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Edition #23 – Thanksgiving or thanks for receiving…

27 November 2020

written down by Black Swan

Like getting hooked on Lion King, Black Swan needs to wean off USA.  Easy to say but hard to do.

It is so entertaining.  From Rudy doing his Zorg impersonation from the Fifth Element to Republican supporters continuing to claim foul on the election.  Donald J Trump…the J is for genius.

No time yet to look up the impact of Trump going on his Pardon spree, but the left will be going nuts I reckon.

What is also going nuts is the equity market.  The Dow hit new highs over the week and went into the 30,000’s before pulling back mid week ahead of Thanksgiving.

From smarter people than I…“the market is caught between two powerful impulses — optimism for the post-pandemic world and fear because present reality is that the pandemic is exploding throughout the country….markets could be choppy, but downside is likely limited by the vaccine.”

Globally, the pandemic is accelerating with the first million cases taking 91 days, the last million cases took just two days.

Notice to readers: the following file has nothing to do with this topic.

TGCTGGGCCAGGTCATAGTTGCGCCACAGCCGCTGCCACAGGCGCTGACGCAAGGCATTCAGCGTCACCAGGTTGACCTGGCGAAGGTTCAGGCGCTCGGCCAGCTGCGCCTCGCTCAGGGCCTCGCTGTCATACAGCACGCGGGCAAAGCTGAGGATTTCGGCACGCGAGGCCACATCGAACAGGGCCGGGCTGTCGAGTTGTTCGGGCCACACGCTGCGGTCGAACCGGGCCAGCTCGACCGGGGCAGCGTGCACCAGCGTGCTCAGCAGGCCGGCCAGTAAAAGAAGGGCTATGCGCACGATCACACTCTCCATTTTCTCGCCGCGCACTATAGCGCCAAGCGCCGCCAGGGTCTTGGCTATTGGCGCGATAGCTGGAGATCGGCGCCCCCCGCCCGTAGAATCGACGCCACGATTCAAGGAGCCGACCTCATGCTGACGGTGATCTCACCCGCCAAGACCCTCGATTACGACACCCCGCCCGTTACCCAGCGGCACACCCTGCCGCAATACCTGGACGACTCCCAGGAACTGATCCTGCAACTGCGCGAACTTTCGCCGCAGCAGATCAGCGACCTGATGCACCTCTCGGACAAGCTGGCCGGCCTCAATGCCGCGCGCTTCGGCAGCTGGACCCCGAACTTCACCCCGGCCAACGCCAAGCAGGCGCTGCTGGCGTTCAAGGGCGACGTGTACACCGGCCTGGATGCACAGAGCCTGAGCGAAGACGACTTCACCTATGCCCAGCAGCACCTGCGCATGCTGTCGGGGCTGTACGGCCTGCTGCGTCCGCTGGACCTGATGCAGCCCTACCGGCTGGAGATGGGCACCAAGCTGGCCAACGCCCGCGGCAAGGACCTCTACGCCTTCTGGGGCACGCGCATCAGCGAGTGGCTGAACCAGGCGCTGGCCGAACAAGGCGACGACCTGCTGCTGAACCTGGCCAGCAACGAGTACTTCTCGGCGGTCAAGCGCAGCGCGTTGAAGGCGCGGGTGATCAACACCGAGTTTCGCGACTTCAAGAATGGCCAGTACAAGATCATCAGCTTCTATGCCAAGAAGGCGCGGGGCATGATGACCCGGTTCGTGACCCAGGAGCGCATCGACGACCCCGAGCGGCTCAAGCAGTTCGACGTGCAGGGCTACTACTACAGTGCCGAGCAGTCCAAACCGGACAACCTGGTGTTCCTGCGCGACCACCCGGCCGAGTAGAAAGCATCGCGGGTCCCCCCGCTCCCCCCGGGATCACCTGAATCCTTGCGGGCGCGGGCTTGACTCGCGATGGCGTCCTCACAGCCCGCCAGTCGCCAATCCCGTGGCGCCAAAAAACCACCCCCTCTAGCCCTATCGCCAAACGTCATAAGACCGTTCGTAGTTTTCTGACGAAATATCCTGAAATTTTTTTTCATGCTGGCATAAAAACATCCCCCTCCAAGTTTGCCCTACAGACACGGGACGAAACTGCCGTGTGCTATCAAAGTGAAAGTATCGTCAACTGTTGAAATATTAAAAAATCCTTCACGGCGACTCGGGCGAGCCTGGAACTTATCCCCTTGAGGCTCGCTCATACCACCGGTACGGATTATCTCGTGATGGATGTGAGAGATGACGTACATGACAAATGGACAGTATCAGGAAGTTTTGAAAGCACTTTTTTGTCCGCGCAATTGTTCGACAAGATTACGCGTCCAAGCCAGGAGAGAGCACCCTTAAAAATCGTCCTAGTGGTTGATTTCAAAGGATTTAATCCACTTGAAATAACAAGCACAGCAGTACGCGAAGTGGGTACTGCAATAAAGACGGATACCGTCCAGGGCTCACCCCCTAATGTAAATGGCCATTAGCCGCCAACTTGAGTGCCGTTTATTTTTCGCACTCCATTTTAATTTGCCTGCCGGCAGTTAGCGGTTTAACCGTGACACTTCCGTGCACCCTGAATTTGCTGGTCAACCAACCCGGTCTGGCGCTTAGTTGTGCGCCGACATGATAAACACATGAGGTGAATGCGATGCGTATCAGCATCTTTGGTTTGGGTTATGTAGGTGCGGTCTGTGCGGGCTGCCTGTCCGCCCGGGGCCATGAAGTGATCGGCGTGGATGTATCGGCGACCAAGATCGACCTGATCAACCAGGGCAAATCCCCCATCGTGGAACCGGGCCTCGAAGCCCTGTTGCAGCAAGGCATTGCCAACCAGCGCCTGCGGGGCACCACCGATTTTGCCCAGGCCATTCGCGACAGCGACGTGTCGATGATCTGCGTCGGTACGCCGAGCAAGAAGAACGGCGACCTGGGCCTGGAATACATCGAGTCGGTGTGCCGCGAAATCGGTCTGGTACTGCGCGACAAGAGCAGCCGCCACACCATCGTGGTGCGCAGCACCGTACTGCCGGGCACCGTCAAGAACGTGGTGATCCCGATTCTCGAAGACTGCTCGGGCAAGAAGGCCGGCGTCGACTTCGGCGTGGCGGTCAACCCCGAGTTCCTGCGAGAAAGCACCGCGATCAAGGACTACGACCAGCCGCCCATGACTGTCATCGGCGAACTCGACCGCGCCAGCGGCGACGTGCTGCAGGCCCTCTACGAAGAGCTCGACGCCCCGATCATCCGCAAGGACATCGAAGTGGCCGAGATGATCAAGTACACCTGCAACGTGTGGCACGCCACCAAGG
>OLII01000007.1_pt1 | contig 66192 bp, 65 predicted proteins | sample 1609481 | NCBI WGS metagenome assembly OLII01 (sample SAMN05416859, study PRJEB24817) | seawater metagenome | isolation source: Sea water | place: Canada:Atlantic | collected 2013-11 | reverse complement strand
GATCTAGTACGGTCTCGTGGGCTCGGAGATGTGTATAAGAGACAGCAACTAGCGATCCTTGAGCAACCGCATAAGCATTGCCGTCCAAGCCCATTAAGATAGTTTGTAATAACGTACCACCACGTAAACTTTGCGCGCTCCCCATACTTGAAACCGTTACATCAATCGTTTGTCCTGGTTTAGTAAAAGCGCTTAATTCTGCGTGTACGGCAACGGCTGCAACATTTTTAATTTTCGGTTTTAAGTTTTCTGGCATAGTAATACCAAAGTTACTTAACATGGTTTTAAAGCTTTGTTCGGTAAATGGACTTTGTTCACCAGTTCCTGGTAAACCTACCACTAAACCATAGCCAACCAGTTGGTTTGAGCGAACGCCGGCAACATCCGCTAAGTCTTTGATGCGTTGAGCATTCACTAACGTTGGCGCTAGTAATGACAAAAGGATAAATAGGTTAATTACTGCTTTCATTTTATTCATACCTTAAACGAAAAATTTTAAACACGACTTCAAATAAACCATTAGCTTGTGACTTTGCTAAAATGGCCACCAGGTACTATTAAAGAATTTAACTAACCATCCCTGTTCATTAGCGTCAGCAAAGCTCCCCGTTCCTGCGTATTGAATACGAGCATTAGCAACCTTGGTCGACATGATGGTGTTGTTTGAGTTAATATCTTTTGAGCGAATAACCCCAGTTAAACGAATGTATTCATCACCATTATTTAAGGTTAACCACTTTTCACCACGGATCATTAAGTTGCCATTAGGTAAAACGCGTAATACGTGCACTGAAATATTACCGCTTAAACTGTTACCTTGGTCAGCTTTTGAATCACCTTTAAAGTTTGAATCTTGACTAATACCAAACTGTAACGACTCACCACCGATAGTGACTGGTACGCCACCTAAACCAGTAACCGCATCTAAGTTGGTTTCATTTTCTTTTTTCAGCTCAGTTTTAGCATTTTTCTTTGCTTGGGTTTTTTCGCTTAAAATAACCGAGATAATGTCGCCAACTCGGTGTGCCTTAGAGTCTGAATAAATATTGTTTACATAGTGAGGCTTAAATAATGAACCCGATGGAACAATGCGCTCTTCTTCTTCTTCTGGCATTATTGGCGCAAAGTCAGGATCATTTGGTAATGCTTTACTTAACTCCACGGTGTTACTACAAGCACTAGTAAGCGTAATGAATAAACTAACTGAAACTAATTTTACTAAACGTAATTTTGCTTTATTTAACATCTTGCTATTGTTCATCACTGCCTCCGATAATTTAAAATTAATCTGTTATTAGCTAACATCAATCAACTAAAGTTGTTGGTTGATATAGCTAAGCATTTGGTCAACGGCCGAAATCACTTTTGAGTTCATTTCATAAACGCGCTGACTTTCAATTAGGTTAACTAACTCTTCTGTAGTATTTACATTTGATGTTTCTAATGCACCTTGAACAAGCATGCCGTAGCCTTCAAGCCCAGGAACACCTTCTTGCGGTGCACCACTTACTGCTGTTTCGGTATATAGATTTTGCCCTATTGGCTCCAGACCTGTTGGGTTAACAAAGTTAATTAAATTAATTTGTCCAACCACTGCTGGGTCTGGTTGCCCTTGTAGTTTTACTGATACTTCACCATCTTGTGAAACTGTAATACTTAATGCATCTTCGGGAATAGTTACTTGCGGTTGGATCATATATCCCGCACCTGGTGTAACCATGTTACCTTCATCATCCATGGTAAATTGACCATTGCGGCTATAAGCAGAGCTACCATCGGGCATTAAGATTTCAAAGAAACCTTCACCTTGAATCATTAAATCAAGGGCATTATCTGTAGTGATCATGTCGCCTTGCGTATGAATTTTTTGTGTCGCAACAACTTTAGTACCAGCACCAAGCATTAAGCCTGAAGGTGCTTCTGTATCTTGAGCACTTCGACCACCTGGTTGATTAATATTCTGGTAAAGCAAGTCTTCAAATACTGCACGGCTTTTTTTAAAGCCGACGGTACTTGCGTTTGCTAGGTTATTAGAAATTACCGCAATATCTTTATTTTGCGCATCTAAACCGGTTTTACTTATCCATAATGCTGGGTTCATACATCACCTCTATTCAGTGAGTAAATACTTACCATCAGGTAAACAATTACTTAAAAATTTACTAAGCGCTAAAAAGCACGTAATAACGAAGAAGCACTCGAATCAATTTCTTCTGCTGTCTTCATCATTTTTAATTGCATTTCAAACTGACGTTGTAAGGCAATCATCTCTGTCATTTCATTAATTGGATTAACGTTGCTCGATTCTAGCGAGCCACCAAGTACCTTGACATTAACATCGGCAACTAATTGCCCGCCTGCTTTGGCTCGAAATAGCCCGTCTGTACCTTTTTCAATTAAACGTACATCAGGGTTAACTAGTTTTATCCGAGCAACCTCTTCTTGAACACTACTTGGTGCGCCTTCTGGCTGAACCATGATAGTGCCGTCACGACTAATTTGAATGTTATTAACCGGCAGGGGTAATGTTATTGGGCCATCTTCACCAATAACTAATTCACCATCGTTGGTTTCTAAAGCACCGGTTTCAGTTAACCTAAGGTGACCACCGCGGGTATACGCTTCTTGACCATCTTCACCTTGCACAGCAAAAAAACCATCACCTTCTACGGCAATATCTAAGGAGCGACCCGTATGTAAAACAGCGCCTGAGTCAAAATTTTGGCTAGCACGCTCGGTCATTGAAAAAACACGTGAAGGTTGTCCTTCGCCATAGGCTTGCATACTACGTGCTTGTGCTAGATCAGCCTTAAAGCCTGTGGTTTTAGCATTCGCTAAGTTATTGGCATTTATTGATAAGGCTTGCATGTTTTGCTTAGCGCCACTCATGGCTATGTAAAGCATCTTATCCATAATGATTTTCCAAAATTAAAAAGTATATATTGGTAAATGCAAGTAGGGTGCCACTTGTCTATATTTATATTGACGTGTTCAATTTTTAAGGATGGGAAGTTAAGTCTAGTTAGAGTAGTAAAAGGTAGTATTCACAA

I subscribe to a couple of whacky far right social media pages for sport (opening meme courtesy of one).  These guys are truly nuts – freedom rights or death is the cry.  Masks are for wimps.  Lockdowns mean it is time to get the guns out.  Trouble is there is no shortage of them, and they are getting fed red meat via the White House.

Locally, Victoria modelled just how quickly the economy can bounce if you get on top of Rona.  A few friends remain convinced that Australia should have been “looser” on lockdowns (though not as loose as USA) for the broader health and economic good.  I accept the premise of the proposal, and history will no doubt show the winners and losers.  I believe that Australia and NZ and very well positioned for a strong bounce back in 2021.  On the flip side I think the USA populous and economy has got well ahead of itself.  They are in for a very, very rough next 6 months – or longer as the vaccine will take time to roll out.

Aussie Banks and financials had a strong run in the last few weeks.  Lots of possible reasons: